Arkansas Judge Strikes Down Four Voter Suppression Laws
WASHINGTON, D.C. — Today, an Arkansas trial judge entered a written order officially blocking four new voter suppression laws, ruling they all violate the Arkansas Constitution’s right to vote. This order solidifies an oral ruling that Judge Wendell Griffen handed down from the bench last Friday, the final day of a four-day trial. This is the first court ruling addressing voter suppression laws passed following the 2020 election. Striking down these laws will expand voting access in a state with historically low voter turnout due to decades of voter suppression.
In a lawsuit filed in May 2021, the League of Women Voters of Arkansas, Arkansas United and individual voters sued over four new laws that severely restricted access to the ballot box. After hearing from witnesses and experts on the effects of these laws, the judge agreed with the plaintiffs that the laws do not promote election security and instead impose burdens on voters, particularly among minority voters. The judge explicitly rejected the defendants’ main arguments during the trial that these laws were designed to “ensure election integrity” and prevent voter fraud, concluding that, based on the complete lack of voter fraud presented by the defendants, the “uncontradicted proof in this case is that there is no evidence of fraudulent voting in Arkansas, whether in person or by absentee ballot.” You can read more about the challenged laws here.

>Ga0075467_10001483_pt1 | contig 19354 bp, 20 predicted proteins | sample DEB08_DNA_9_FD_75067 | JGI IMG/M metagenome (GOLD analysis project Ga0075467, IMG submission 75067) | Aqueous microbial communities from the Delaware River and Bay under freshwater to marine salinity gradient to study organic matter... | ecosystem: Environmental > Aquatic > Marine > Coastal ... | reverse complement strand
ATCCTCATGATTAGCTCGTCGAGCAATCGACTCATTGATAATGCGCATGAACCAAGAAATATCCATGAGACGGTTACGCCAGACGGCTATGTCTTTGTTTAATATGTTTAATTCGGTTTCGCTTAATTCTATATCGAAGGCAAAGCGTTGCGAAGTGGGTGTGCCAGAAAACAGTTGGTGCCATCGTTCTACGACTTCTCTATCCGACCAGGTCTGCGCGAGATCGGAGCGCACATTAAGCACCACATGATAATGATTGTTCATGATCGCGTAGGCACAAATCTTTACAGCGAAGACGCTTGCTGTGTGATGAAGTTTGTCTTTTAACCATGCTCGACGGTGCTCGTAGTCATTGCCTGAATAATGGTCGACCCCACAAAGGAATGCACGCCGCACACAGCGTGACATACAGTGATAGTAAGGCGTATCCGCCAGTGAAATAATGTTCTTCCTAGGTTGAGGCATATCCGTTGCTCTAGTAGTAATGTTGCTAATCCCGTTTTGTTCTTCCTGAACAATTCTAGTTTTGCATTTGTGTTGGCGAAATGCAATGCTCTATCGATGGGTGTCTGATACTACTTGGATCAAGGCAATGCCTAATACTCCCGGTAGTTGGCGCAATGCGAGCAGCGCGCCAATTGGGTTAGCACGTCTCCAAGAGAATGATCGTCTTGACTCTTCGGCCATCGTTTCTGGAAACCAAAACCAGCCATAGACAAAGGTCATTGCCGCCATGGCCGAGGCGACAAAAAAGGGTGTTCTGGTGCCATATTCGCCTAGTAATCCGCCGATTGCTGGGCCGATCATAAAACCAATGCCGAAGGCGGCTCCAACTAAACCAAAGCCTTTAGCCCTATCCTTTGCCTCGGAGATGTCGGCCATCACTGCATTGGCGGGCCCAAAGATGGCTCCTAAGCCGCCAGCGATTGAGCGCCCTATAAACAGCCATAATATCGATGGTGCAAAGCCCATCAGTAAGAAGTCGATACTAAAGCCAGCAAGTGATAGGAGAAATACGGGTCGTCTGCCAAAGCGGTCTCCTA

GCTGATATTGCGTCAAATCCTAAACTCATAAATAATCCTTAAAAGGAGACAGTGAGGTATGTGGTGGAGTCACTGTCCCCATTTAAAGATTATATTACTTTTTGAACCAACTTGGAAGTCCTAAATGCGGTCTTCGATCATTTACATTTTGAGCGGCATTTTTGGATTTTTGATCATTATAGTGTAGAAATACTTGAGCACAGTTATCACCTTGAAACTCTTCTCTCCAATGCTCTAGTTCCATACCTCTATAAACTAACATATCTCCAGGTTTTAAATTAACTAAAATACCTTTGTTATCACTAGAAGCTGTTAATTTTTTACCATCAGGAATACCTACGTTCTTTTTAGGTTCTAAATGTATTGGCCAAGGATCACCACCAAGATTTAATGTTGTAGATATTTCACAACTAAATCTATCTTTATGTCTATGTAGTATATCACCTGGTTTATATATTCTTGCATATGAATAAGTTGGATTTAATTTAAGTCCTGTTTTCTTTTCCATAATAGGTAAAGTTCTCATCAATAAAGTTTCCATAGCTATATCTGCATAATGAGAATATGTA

Breaking down the lack of evidence presented by the defendants, the judge admonished that “the evidence presented during the trial of this lawsuit demonstrates that [the challenged laws] are based entirely on conjecture, speculation, surmise, misinformation, and fear-mongering about allegations of voter fraud and election insecurity. Defendants concede that concerns about voter fraud and election insecurity in Arkansas are baseless and fabricated. Conjecture, speculation, surmise, misinformation, baseless, and fabricated concerns about voter fraud and election insecurity does not constitute competent evidence.”
The defendants in the case, Arkansas Secretary of State John Thurston (R) and all six members of the Arkansas State Board of Election Commissioners, filed a notice of appeal within an hour of the judge’s order being released.